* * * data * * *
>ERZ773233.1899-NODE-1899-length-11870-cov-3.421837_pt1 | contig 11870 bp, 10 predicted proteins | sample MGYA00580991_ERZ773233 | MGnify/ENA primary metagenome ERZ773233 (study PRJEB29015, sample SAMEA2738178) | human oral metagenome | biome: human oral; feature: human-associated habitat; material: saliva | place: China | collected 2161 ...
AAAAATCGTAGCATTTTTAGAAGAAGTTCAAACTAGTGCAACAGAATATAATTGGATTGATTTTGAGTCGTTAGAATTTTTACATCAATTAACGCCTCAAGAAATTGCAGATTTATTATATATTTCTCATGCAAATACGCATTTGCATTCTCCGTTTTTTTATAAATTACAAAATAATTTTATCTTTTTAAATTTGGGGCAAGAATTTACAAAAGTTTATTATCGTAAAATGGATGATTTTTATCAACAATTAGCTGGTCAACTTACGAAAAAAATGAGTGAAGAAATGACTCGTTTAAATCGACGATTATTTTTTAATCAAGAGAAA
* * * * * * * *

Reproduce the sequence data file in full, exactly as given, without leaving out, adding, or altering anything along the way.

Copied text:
>ERZ773233.1899-NODE-1899-length-11870-cov-3.421837_pt1 | contig 11870 bp, 10 predicted proteins | sample MGYA00580991_ERZ773233 | MGnify/ENA primary metagenome ERZ773233 (study PRJEB29015, sample SAMEA2738178) | human oral metagenome | biome: human oral; feature: human-associated habitat; material: saliva | place: China | collected 2161 ...
AAAAATCGTAGCATTTTTAGAAGAAGTTCAAACTAGTGCAACAGAATATAATTGGATTGATTTTGAGTCGTTAGAATTTTTACATCAATTAACGCCTCAAGAAATTGCAGATTTATTATATATTTCTCATGCAAATACGCATTTGCATTCTCCGTTTTTTTATAAATTACAAAATAATTTTATCTTTTTAAATTTGGGGCAAGAATTTACAAAAGTTTATTATCGTAAAATGGATGATTTTTATCAACAATTAGCTGGTCAACTTACGAAAAAAATGAGTGAAGAAATGACTCGTTTAAATCGACGATTATTTTTTAATCAAGAGAAA